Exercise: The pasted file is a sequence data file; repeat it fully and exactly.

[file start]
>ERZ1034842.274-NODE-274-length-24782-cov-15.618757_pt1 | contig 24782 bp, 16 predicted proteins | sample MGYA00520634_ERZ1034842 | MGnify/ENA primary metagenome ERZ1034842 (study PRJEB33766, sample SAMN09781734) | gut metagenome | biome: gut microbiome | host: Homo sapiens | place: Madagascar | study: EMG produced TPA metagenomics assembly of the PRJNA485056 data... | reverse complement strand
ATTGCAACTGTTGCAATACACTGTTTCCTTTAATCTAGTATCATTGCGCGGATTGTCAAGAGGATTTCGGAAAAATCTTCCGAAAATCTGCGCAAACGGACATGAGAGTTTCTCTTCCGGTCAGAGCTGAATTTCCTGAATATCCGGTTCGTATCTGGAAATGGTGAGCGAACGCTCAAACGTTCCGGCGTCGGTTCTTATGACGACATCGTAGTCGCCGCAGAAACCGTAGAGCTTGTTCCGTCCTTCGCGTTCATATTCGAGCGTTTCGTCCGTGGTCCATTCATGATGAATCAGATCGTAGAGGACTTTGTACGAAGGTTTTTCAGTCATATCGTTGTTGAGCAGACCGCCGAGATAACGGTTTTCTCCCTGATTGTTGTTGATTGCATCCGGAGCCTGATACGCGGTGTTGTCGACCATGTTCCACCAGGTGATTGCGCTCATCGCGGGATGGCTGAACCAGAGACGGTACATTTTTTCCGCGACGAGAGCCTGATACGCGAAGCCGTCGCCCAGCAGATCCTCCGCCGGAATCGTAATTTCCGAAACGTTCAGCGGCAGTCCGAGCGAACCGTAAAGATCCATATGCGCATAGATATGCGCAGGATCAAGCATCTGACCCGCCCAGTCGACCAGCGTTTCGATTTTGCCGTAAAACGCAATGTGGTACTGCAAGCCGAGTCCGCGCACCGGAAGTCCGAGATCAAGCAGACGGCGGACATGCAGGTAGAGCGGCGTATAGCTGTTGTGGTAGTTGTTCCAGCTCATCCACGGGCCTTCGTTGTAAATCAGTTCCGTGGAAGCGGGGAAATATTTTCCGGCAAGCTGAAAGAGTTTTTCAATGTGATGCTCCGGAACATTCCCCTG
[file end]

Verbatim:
>ERZ1034842.274-NODE-274-length-24782-cov-15.618757_pt1 | contig 24782 bp, 16 predicted proteins | sample MGYA00520634_ERZ1034842 | MGnify/ENA primary metagenome ERZ1034842 (study PRJEB33766, sample SAMN09781734) | gut metagenome | biome: gut microbiome | host: Homo sapiens | place: Madagascar | study: EMG produced TPA metagenomics assembly of the PRJNA485056 data... | reverse complement strand
ATTGCAACTGTTGCAATACACTGTTTCCTTTAATCTAGTATCATTGCGCGGATTGTCAAGAGGATTTCGGAAAAATCTTCCGAAAATCTGCGCAAACGGACATGAGAGTTTCTCTTCCGGTCAGAGCTGAATTTCCTGAATATCCGGTTCGTATCTGGAAATGGTGAGCGAACGCTCAAACGTTCCGGCGTCGGTTCTTATGACGACATCGTAGTCGCCGCAGAAACCGTAGAGCTTGTTCCGTCCTTCGCGTTCATATTCGAGCGTTTCGTCCGTGGTCCATTCATGATGAATCAGATCGTAGAGGACTTTGTACGAAGGTTTTTCAGTCATATCGTTGTTGAGCAGACCGCCGAGATAACGGTTTTCTCCCTGATTGTTGTTGATTGCATCCGGAGCCTGATACGCGGTGTTGTCGACCATGTTCCACCAGGTGATTGCGCTCATCGCGGGATGGCTGAACCAGAGACGGTACATTTTTTCCGCGACGAGAGCCTGATACGCGAAGCCGTCGCCCAGCAGATCCTCCGCCGGAATCGTAATTTCCGAAACGTTCAGCGGCAGTCCGAGCGAACCGTAAAGATCCATATGCGCATAGATATGCGCAGGATCAAGCATCTGACCCGCCCAGTCGACCAGCGTTTCGATTTTGCCGTAAAACGCAATGTGGTACTGCAAGCCGAGTCCGCGCACCGGAAGTCCGAGATCAAGCAGACGGCGGACATGCAGGTAGAGCGGCGTATAGCTGTTGTGGTAGTTGTTCCAGCTCATCCACGGGCCTTCGTTGTAAATCAGTTCCGTGGAAGCGGGGAAATATTTTCCGGCAAGCTGAAAGAGTTTTTCAATGTGATGCTCCGGAACATTCCCCTG